ten or even a hundred times above that of the old society, and thereby give continuous drive to the
development of the entire national economy. The growth of the economy and expansion of production and
circulation in turn provide more financial resources.
As early as the revolutionary war period, Chairman Mao Tse-tung pointed
out: “The general policy guiding our economic and financial work is to develop the economy and ensure
supplies.” He added that “while a good or a bad financial policy affects the economy, it is the economy
that determines finance.”2 The history of the revolutionary wars and the
present-day reality of socialist construction alike testify to the correctness of this policy.
The First Five-Year Plan period, for instance, averaged a yearly
progressive increase of 18 per cent in industrial production, 4.5 per cent in agriculture, and 12.1 per
cent in financial revenue (somewhere between the tempo of industrial and agricultural advance). Financial
revenue amounted to 17,500 million yuan in the year preceding implementation of the Plan and increased to
31,000 million yuan in the last year of the Plan (1957).
During the Second Five-Year Plan period, China’s national economy met
with temporary difficulties as a result of three consecutive years of natural calamities and the
Khrushchov revisionists’ perfidious withdrawal of Soviet experts, and scrapping of hundreds of agreements
and contracts. Such difficulties naturally found expression in the scale of state accumulation of funds.
But with thorough implementation of the Party’s policy of “readjustment, consolidation, filling out and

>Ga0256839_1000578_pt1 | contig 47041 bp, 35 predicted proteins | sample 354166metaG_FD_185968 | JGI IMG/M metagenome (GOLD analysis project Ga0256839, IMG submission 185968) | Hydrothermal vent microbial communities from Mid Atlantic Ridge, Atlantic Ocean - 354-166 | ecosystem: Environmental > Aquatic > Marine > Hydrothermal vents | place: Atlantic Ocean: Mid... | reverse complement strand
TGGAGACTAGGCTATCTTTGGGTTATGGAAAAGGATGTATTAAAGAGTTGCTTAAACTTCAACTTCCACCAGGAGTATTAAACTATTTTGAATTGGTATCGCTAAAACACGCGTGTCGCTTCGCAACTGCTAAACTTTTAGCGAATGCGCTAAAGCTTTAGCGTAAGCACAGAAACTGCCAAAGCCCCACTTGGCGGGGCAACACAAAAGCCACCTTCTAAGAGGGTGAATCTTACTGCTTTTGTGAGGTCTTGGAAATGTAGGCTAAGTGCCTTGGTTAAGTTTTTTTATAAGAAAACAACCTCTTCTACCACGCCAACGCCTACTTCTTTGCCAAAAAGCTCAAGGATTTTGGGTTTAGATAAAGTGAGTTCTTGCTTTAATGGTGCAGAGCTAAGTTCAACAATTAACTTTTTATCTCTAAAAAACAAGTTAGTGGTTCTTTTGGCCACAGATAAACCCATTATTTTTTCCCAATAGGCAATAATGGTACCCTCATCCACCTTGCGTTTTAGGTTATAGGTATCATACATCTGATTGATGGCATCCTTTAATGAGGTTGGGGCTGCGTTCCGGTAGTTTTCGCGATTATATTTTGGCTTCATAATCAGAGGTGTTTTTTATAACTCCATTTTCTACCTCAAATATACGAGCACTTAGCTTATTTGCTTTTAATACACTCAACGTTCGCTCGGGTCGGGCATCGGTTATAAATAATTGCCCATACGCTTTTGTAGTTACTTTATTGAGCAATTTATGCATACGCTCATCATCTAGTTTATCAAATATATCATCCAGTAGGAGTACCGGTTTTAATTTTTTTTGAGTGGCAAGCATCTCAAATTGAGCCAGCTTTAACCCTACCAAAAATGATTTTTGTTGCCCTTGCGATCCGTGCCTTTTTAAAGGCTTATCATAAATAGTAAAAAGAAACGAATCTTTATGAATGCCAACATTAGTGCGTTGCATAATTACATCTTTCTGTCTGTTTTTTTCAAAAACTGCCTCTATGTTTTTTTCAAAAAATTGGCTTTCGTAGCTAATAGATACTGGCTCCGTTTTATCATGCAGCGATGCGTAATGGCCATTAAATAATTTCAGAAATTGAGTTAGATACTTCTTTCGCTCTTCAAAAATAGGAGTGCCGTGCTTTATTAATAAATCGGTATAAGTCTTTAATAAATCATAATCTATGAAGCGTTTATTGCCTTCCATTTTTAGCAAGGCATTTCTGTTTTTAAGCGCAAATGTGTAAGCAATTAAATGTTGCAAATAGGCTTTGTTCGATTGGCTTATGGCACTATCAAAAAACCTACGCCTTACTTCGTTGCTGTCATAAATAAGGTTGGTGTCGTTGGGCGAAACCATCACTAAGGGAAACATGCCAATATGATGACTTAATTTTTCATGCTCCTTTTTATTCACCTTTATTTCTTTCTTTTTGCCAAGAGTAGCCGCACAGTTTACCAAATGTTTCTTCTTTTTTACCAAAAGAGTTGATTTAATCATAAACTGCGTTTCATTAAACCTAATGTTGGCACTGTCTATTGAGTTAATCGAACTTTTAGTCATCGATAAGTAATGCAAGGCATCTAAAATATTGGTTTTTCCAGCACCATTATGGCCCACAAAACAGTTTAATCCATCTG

raising standards” and a series of other measures, the national economy quickly achieved a turn to an
all-round improvement. The scale of accumulation also saw a corresponding increase. The 1965 state plan
provided that total agricultural and industrial output value would go up by about 5 per cent and 11 per
cent respectively over the previous year and budget revenue and expenditure by more than 10 per cent.
To develop the economy means developing not just any type of economy
but socialist economy. Our finances can be consolidated only if they are based on a socialist economy.
In the early days of the People’s Republic, China’s economy comprised
five sectors, namely, the state-owned economy, co-operative economy, individual economy of peasants and
handicraftsman, state capitalist economy and capitalist economy. In 1950, 34.1 per cent of state revenue
came from state-owned enterprises and co-operatives, 29.6 per cent from the individual peasants and 32.9
per cent from capitalist industry and commerce.
As socialist transformation (so far as ownership of the means of